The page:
July 8, 2013

Privacy and data use — a gap in the theory

This is the first of a two-part series on the theory of information privacy. In the first post, I review the theory to date, and outline what I regard as a huge and crucial gap. In the second post, I try to fill that chasm.

Discussion of information privacy has exploded, spurred by increasing awareness of data’s collection and use. Confusion reigns, however, for reasons such as:

Let’s address the last point. 

Privacy theory before computers

Modern privacy theory is usually dated to an 1890 article by Louis Brandeis and Samuel Warren, which is said to have been a reaction to issues raised by new technology, specifically cameras. In that article, they outlined four different kinds of privacy violation, which may be described as:

But the “right to privacy” was soon widened. In 1928, Brandeis — by then on the Supreme Court — famously summarized privacy as “the right to be let alone”, a right so expansive it was even the basis for the Roe v. Wade decision assuring reproductive freedom in the matter of abortion rights.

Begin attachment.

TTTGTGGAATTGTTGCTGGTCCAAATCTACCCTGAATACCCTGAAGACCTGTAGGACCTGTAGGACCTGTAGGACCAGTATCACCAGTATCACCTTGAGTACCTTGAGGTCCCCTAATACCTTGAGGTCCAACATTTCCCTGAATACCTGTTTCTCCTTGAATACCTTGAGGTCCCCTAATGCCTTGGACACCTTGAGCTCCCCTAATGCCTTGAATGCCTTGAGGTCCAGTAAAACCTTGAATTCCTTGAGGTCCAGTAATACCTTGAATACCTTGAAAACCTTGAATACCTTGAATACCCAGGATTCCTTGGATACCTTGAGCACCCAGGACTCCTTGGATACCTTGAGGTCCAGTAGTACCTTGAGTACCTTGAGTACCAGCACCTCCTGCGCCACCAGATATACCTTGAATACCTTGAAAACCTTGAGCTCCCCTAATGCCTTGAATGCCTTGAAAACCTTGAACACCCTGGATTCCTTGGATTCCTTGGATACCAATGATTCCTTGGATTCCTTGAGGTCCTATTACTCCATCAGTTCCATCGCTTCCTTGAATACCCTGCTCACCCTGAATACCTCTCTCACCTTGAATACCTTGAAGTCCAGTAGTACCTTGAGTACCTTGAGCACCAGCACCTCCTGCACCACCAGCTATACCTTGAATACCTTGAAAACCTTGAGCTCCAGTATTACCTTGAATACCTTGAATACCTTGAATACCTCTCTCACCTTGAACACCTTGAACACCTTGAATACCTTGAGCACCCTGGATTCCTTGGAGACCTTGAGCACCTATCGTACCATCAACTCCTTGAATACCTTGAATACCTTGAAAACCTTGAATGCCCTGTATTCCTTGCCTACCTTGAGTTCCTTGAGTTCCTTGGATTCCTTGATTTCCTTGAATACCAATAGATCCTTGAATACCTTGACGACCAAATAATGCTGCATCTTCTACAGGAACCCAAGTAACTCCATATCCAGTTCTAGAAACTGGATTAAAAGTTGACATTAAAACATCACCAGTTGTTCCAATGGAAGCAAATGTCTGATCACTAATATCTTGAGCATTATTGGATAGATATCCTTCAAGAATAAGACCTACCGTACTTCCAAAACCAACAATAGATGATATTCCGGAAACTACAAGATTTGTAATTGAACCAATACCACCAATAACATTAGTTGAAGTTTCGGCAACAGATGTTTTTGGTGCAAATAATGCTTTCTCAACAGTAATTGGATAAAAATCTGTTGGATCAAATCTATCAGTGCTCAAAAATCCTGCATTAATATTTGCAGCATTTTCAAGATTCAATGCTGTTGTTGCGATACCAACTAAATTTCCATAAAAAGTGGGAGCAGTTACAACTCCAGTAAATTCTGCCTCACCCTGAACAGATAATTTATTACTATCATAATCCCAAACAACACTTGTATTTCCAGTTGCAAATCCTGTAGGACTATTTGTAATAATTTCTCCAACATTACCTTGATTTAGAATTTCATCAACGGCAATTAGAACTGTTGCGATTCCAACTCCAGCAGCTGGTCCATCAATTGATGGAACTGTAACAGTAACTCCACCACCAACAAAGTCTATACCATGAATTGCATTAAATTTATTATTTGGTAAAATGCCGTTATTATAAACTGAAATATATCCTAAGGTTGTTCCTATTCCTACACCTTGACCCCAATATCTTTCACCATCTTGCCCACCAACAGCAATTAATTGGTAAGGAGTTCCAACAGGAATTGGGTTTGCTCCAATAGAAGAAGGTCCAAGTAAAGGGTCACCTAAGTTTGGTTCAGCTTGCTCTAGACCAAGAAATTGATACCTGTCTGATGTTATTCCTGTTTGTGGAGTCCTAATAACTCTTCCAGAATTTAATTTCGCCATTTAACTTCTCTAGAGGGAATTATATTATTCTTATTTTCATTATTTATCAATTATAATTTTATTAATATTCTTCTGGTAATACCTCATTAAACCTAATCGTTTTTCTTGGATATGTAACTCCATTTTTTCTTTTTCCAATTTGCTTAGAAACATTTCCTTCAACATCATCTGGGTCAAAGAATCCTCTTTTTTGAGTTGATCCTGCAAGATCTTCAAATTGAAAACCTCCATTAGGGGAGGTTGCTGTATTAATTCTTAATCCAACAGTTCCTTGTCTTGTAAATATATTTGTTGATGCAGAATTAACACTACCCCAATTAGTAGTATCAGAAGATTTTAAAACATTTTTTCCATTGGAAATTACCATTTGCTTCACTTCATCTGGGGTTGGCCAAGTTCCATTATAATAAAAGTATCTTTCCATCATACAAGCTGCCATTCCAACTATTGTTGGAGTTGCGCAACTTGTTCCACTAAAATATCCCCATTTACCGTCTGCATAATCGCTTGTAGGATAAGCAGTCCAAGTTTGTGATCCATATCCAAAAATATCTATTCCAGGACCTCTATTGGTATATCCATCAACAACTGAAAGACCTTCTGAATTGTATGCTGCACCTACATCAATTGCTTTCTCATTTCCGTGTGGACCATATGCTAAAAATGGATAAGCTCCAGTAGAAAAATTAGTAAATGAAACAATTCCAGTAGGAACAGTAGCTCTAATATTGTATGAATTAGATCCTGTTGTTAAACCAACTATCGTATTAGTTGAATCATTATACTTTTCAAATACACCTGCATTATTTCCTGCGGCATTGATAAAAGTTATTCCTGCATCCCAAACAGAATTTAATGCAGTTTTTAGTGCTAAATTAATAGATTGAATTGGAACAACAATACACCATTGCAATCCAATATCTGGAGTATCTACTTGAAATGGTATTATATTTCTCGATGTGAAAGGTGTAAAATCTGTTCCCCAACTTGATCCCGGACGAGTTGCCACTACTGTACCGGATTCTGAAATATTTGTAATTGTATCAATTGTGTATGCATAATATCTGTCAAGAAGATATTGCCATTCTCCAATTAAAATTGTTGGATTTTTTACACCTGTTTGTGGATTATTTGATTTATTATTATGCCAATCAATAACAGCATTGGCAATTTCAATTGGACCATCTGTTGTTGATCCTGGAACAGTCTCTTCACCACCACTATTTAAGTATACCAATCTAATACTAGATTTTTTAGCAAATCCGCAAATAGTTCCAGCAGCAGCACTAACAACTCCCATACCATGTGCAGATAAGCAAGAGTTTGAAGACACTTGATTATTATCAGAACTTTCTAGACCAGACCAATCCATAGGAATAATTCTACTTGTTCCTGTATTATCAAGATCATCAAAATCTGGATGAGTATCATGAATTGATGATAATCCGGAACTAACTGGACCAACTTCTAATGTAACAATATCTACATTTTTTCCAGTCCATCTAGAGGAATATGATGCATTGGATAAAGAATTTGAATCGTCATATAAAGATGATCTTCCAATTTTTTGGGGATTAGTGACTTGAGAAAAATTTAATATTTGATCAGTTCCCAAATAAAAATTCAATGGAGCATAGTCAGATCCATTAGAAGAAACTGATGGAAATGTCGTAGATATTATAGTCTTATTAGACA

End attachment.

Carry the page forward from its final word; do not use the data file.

I actually agree with a Brandeis-style right to privacy or liberty. I just don’t think it helps much when we’re discussing tough IT-related tradeoffs.

Privacy theory in the computer age

Privacy theory as applied to computers and databases was perhaps first organized in the 1960s, most famously by Alan Westin. In his 1967 book Privacy and Freedom, Westin defined privacy quite narrowly, one of his formulations being:

the claim of an individual to determine what information about himself or herself should be known to others.

A history of social and political views about privacy published by Westin in 2003 gives more insight into how this concept evolved. As for his historical views themselves, those may be perhaps be summarized as:

Recent privacy theory

The secondmost famous book in privacy theory is probably Helen Nissenbaum’s 2009 Privacy in Context. Nissenbaum — in my opinion correctly — observed that:

Unfortunately, Nissenbaum’s focus was descriptive than prescriptive. Even so, her work was the basis for, for example, the Obama Administration’s Consumer Privacy Bill of Rights — but that didn’t work out very well.

What’s wrong with privacy theory to date

Discussions of IT privacy and related issues seem stuck, and I have an idea why. Many laws and regulations are designed to avert measurable harms — death, injury, financial loss, etc. There are complications, of course, which start:

Even so, the rules are rooted in some kind of measurable effect, and at least in principle they can be evaluated on a cost/benefit basis. Other laws focus on benefits — for example, they fund education; but again, in principle a cost/benefit analysis can be done.